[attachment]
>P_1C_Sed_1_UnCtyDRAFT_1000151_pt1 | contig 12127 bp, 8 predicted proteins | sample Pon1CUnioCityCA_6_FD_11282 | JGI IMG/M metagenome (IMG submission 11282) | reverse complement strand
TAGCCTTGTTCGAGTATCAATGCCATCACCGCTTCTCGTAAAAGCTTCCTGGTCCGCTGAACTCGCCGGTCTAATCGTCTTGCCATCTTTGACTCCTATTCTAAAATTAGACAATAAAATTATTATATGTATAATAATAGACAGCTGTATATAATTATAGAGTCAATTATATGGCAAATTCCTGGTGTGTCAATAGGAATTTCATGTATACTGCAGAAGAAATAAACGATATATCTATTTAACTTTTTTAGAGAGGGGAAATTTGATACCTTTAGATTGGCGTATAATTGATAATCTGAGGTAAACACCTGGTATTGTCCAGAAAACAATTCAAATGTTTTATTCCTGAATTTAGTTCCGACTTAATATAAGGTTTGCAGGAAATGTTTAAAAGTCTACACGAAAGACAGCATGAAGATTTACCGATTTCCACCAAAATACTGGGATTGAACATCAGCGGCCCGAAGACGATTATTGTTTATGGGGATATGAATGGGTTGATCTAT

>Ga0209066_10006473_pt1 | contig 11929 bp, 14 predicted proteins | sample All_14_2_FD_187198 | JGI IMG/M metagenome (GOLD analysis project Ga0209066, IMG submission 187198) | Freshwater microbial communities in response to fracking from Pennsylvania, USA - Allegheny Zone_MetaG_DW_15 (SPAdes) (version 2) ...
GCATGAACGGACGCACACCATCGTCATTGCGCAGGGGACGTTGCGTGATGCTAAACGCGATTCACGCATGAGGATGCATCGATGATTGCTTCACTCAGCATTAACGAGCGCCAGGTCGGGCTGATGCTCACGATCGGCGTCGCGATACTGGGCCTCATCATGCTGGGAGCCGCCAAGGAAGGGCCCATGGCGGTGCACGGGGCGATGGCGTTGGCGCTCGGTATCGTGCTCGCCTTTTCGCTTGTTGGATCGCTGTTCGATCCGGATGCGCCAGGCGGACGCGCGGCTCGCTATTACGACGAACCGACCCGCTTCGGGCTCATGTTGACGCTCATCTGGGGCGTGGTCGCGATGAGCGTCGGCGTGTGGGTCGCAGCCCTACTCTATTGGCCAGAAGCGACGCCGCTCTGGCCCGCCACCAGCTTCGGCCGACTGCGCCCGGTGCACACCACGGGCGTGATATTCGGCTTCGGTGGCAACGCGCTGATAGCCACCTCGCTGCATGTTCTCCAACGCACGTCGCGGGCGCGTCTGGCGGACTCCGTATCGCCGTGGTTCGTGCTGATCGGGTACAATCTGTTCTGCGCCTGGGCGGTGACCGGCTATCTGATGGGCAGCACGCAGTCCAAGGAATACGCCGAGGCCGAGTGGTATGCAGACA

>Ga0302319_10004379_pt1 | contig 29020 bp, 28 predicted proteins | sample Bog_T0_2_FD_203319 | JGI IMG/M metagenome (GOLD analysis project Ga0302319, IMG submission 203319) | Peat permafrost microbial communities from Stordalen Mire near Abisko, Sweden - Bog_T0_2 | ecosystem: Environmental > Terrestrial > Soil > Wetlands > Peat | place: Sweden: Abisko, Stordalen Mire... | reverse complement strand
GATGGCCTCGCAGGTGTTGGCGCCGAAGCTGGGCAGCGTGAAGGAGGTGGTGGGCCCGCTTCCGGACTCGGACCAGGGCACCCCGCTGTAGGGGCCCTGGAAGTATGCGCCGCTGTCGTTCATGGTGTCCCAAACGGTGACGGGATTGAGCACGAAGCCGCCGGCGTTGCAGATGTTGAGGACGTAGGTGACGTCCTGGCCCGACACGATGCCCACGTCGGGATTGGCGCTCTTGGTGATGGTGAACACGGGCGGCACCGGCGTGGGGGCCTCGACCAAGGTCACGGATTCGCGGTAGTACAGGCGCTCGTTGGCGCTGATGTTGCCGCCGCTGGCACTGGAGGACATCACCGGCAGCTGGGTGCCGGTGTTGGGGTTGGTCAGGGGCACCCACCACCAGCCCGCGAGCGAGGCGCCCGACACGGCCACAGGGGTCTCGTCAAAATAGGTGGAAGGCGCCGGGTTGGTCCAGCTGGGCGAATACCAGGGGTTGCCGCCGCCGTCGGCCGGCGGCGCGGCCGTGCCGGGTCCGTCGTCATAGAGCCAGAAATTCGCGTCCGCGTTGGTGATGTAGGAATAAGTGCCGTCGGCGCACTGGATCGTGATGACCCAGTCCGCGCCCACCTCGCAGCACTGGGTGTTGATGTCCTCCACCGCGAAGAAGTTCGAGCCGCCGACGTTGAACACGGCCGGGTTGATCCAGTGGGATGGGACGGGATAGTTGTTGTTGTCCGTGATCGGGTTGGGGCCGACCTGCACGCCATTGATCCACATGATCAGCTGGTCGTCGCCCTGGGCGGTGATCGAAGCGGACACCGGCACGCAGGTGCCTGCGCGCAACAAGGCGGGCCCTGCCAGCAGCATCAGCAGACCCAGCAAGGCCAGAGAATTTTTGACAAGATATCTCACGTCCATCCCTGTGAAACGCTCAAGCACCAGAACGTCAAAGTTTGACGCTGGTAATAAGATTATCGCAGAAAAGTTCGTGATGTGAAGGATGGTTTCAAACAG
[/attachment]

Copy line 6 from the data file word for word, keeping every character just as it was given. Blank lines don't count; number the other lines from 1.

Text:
GATGGCCTCGCAGGTGTTGGCGCCGAAGCTGGGCAGCGTGAAGGAGGTGGTGGGCCCGCTTCCGGACTCGGACCAGGGCACCCCGCTGTAGGGGCCCTGGAAGTATGCGCCGCTGTCGTTCATGGTGTCCCAAACGGTGACGGGATTGAGCACGAAGCCGCCGGCGTTGCAGATGTTGAGGACGTAGGTGACGTCCTGGCCCGACACGATGCCCACGTCGGGATTGGCGCTCTTGGTGATGGTGAACACGGGCGGCACCGGCGTGGGGGCCTCGACCAAGGTCACGGATTCGCGGTAGTACAGGCGCTCGTTGGCGCTGATGTTGCCGCCGCTGGCACTGGAGGACATCACCGGCAGCTGGGTGCCGGTGTTGGGGTTGGTCAGGGGCACCCACCACCAGCCCGCGAGCGAGGCGCCCGACACGGCCACAGGGGTCTCGTCAAAATAGGTGGAAGGCGCCGGGTTGGTCCAGCTGGGCGAATACCAGGGGTTGCCGCCGCCGTCGGCCGGCGGCGCGGCCGTGCCGGGTCCGTCGTCATAGAGCCAGAAATTCGCGTCCGCGTTGGTGATGTAGGAATAAGTGCCGTCGGCGCACTGGATCGTGATGACCCAGTCCGCGCCCACCTCGCAGCACTGGGTGTTGATGTCCTCCACCGCGAAGAAGTTCGAGCCGCCGACGTTGAACACGGCCGGGTTGATCCAGTGGGATGGGACGGGATAGTTGTTGTTGTCCGTGATCGGGTTGGGGCCGACCTGCACGCCATTGATCCACATGATCAGCTGGTCGTCGCCCTGGGCGGTGATCGAAGCGGACACCGGCACGCAGGTGCCTGCGCGCAACAAGGCGGGCCCTGCCAGCAGCATCAGCAGACCCAGCAAGGCCAGAGAATTTTTGACAAGATATCTCACGTCCATCCCTGTGAAACGCTCAAGCACCAGAACGTCAAAGTTTGACGCTGGTAATAAGATTATCGCAGAAAAGTTCGTGATGTGAAGGATGGTTTCAAACAG